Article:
Wednesday, May 20, 2009

Schwarzenegger's Propositions Go Down In Flames. Now What?


In 2005, California voters overwhelmingly rejected Governor Arnold Schwarzenegger's attempt to impose caps and limits on health care, schools, higher education, and other vital services that we depend on every day.

Yesterday, it was deja vu all over again. And then some.

Not only did Schwarzenegger and the Republican legislature get their heads handed to them over the spending cap, they also lost on four other initiatives that were meant to bribe teacher's unions for their silence, mortgage the State Lottery at usury rates, and raid the funds of popular and effective programs for preschool children and the mentally ill.

Only proposition 1F, which would freeze the wages of Legislators when California is in deficit, passed.

Sacramento, are you listening? And if so, what will you hear?

"These measures will end up being a $25 million Rorschach test," said Dan Schnur, director of the Jesse M. Unruh Institute of Politics at the University of Southern California, referring to the psychological ink-blot analysis. "Everybody will end up seeing in the results what they want to."

The Republican noise machine is trying to spin this election as fast as they can as an anti-tax, anti-government referendum. And undoubtedly, for Republican voters who turned out yesterday, this is largely true. But what about the millions of Democratic and Independent voters who turned out?

If the 2005 special election is any indication, the messages is pretty clear: stop trying to put a cap our state's future and stop trying to cut or raid services we all depend on, especially in a Recession.

But frankly, this election also speaks to a larger problem. For a variety of reasons our state has become ungovernable.

We have a Democratically controlled legislature that's held hostage by only a few rogue Republican's empowered by the fact it takes a 2/3rds majority to both pass a budget and raise any revenue.

Worse, our state relies on Proposition Elections for damn near everything now, and what began as an earnest attempt to give the people a voice has turned into a monster, undermining Representative Democracy. Governing no longer happens in Sacramento, but at the ballot box, subject to whims of public opinion dearly paid for by the deep pockets of special interests.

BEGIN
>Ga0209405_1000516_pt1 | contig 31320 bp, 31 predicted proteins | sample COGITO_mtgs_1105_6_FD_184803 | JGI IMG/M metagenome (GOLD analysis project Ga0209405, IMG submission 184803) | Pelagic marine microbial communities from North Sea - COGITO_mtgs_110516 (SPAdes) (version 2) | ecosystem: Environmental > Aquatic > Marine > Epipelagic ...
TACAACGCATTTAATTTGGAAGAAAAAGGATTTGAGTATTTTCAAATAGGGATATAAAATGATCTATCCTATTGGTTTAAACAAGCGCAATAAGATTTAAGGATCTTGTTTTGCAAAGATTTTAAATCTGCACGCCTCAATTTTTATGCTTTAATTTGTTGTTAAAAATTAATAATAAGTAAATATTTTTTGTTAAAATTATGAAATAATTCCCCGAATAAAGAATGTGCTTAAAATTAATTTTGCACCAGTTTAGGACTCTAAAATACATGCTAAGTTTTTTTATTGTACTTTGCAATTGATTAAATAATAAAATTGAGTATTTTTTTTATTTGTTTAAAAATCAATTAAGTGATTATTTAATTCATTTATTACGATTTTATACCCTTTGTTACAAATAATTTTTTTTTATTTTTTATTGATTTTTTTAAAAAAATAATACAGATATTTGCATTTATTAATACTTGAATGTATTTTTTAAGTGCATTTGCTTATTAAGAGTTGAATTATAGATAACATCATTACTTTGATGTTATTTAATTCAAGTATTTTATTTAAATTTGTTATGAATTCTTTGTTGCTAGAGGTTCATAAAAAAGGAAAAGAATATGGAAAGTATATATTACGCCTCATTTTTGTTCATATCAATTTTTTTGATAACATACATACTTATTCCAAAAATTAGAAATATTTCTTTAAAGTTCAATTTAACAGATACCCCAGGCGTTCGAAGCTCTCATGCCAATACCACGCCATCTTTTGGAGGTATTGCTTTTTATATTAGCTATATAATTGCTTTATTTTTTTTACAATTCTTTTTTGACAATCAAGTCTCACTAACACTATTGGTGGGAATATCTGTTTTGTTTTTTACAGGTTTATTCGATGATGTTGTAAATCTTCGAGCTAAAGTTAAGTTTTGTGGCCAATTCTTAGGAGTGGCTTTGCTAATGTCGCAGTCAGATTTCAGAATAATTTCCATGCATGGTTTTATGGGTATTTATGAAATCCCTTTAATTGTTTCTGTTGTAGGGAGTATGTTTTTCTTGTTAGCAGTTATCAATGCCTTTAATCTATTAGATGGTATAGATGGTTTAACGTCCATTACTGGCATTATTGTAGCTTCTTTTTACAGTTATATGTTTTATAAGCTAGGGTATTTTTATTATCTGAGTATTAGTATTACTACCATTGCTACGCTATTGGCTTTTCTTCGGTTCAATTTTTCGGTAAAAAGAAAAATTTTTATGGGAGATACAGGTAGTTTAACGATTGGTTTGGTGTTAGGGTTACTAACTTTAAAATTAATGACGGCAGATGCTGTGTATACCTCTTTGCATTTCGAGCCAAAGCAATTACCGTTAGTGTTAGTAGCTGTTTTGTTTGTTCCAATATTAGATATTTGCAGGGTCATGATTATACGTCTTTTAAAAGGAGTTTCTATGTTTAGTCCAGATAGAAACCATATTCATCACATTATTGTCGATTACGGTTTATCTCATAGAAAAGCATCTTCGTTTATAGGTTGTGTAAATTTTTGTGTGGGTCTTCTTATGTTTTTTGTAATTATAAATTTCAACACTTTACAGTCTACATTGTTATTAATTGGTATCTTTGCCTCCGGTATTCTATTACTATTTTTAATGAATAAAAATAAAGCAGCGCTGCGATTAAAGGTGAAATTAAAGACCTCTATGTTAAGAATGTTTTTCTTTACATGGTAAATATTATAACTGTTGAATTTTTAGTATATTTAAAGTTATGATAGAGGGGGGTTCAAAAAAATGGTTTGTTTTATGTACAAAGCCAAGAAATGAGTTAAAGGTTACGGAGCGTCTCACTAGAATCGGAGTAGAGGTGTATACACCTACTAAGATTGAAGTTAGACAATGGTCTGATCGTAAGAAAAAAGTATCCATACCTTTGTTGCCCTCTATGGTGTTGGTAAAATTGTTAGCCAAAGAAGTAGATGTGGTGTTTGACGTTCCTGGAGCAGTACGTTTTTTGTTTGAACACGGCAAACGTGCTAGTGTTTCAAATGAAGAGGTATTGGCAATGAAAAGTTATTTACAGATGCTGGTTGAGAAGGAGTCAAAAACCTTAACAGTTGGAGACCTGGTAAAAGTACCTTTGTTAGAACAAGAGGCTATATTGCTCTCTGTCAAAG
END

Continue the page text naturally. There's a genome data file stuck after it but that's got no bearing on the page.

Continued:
But there is a way out of this mess. Now is the time to take the passion, commitment and
lessons of the California Obama campaign and focus it on California
like a laser. It will take political will, elbow grease, and the unwavering support of the Democratic Leadership on a State level.


Now What? 9 Progressive Solutions For A Better California



1) Elect a 2/3rd Democratic Majority In 2010
Ultimately, to achieve lasting reform, we need to repeal the 2/3rd rule, but this will take time (see #2). For now, our only option is seek 2/3rd majorities in both houses. A 2/3rd majority, even if it just lasts two years, would give the legislature the breathing room it needs to push through structural budget reforms to make our state governable again. We only need to gain 2 seats in the Senate and 4 in the Assembly.

2) Elect A Democratic Governor in 2010
Much of the current budget mess can be laid at the feet of our Republican governor, who vetoed a Democratic budget proposal earlier this year that would have balanced the budget without the need for a special election or such Draconian cuts. We need a governor that will work with the legislature and the people, not another rich and clueless political neophyte who will side with Republican obstructionists to block real reform.

3) Repeal the 2/3rd Rule To Pass A Budget AND Raise Revenue